• The plan includes space for a multi-faith room, where patients and families will be able to go for a quiet moment of reflection when they need it. The current site does not have a similar space.

    Want more content on the WLMH rebuild? Here’s the most recent video in our series with WLMH leaders involved in the rebuild, talking about what we’re planning and what we can expect moving forward.

Much ado about (WLMH rebuild project) costing

Last week, Infrastructure Ontario (IO) released its fall Market Update report. The report reiterates the government’s commitment to rebuild WLMH, which we completely expected, but it’s always great news regardless. (The WLMH rebuild project has been included in IO’s updates for almost two years.)

The report, however, noted for the first time that WLMH project is now included in the “$200 – $499 million” budget range, which is an increase from the “less than $200 million” budget range we’ve been working toward. This change on paper has encouraged some excitement in the community and beyond.

We asked our WLMH redevelopment lead for his take on this development.

“I get the excitement about this project, we’re really excited too,” said Bart DeVries, HHS director of redevelopment projects. “Based on my experience with large scale infrastructure projects, this is to be expected. It’s important to note that this development doesn’t mean there have been any significant changes to our planning. The difference between the previous budget range [<$200M] and the new budget range [$200M-$499M] could technically be $1. At the end of the day, the market will dictate what the true value of the project will be and that’s still a little way down the road.”

Budgeting for large, public-private partnership (P3) projects is a complex process with many moving parts. Ultimately the goal is to get the best value-for-money spent.

“The budget refinement process will continue as we proceed through Stage 3 toward construction. We’re still working under the original budget assumptions, which is the prudent approach. We’ve hired our costing team who are experts in budgeting for projects of this size and scope. They will tell us the anticipated project cost based on our requirements, which will be kept confidential and used to inform our plans. The private-sector teams bidding on the design-build contract for the hospital will include their project cost in their bids, which will also based on our requirements. Once a winning bid is selected by IO and HHS together, we will release the fixed-price contract value,” DeVries explained.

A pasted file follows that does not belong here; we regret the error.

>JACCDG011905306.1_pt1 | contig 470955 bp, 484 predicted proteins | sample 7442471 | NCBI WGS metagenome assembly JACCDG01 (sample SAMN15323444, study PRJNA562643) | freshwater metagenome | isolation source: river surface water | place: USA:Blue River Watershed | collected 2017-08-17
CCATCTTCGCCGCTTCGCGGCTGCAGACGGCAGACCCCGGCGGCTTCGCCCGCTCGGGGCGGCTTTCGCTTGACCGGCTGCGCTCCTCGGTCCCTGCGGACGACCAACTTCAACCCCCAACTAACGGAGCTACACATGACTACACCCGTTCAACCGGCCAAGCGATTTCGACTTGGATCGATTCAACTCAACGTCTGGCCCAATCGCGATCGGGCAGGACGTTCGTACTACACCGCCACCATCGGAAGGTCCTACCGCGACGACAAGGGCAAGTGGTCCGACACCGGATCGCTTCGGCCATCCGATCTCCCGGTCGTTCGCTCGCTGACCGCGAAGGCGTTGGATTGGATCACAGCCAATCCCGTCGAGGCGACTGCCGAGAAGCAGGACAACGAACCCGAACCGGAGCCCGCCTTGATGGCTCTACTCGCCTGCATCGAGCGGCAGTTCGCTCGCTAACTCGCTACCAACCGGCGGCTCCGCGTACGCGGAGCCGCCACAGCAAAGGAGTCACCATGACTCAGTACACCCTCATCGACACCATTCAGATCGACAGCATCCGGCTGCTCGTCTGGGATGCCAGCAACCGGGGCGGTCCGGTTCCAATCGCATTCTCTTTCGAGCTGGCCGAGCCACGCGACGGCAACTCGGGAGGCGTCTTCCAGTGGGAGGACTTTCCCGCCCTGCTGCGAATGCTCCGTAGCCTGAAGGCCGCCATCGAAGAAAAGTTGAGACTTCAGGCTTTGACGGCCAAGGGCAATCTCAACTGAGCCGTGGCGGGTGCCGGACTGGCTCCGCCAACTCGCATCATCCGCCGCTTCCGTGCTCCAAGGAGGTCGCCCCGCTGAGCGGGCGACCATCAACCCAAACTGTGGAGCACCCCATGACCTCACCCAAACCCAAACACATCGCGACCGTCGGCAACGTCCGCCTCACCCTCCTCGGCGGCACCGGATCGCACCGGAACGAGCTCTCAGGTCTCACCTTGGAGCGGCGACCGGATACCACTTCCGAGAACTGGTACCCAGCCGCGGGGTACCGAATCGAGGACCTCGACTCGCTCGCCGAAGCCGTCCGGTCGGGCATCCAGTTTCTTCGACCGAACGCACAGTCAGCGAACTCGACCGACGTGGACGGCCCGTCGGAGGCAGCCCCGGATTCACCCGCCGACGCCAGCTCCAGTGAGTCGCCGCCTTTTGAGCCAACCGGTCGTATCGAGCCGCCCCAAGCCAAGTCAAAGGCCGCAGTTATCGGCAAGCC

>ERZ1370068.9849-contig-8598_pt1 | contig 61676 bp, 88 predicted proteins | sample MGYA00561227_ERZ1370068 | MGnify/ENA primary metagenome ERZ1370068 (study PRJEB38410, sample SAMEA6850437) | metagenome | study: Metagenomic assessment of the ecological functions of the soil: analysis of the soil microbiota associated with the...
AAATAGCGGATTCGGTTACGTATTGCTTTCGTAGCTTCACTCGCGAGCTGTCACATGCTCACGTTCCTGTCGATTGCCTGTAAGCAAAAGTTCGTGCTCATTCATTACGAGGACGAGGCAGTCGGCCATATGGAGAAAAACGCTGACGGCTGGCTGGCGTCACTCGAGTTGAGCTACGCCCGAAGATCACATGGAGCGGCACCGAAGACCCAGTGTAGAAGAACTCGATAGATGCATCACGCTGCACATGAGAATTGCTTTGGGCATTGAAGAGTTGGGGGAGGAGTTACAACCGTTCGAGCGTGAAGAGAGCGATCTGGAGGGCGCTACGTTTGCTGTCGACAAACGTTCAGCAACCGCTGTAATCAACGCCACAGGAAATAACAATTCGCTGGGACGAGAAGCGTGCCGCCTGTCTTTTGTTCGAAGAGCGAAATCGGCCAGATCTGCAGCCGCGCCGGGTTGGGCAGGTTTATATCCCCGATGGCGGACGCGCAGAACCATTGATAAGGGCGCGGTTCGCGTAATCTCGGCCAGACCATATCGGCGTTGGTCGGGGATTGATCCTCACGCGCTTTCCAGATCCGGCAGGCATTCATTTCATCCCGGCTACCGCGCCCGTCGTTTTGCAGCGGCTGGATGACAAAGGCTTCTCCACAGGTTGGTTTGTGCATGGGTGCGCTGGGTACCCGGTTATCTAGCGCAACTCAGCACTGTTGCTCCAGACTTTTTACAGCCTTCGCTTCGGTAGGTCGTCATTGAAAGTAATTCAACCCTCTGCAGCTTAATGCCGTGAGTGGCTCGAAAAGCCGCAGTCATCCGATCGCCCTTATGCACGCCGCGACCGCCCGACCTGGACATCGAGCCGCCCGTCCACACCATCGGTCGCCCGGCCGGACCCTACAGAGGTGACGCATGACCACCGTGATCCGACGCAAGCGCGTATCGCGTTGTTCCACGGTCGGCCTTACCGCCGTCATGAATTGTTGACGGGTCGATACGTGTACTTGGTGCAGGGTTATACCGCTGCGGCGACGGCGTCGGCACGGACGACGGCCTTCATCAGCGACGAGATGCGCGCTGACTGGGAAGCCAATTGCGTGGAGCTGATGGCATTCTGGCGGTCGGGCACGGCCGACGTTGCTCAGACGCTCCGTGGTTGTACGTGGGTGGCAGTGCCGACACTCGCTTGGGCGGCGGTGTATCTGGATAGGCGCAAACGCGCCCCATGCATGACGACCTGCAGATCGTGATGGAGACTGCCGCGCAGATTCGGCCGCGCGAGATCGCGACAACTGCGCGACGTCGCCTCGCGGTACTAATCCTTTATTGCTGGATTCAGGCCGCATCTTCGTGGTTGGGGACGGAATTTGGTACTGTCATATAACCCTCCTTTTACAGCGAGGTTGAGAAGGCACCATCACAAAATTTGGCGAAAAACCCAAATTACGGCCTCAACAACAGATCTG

Many elements can influence a change in project budget, such as cost and availability of construction materials, labour and skilled trades. Time tends to drive the cost of the required elements up higher so planning needs to account for that possibility. It’s also wise to include contingency for unexpected costs, especially given the impacts the ongoing global pandemic is having and will likely continue to have on supply chains.

“These are the types of things we have been planning for since we started Stage 2 and why we always build contingency in to our projected budget,” he noted.

In terms of WLMH project timelines, we’re aiming to submit our Stage 2 plan to the ministry by Hallowe’en. The Request for Qualifications, which is the initial call for teams eligible to deliver the project, will be posted later this fall. Teams prequalified through this process will be named in early 2021, and invited to respond to a Request for Proposals later in the year.

What’s Up @ WLMH: April 2020

Projects continue during COVID-19 response

Teams across Hamilton Health Sciences (HHS) have worked hard to support the response to the COVID-19 pandemic. Following provincial direction, this includes decreasing outpatient care, diagnostic services and non-emergency surgery, combined with moving as many non-acute patients as possible to community settings to free up hospital beds.

WLMH has played an important role in this COVID-19 capacity planning and preparations while maintaining important acute services for patients and the community. Staff and physicians have demonstrated flexibility, resilience and professionalism during this evolving situation. 

Even amid the COVID-19 pandemic, progress continues to be made on infrastructure projects and new hospital planning. 

Designing a new WLMH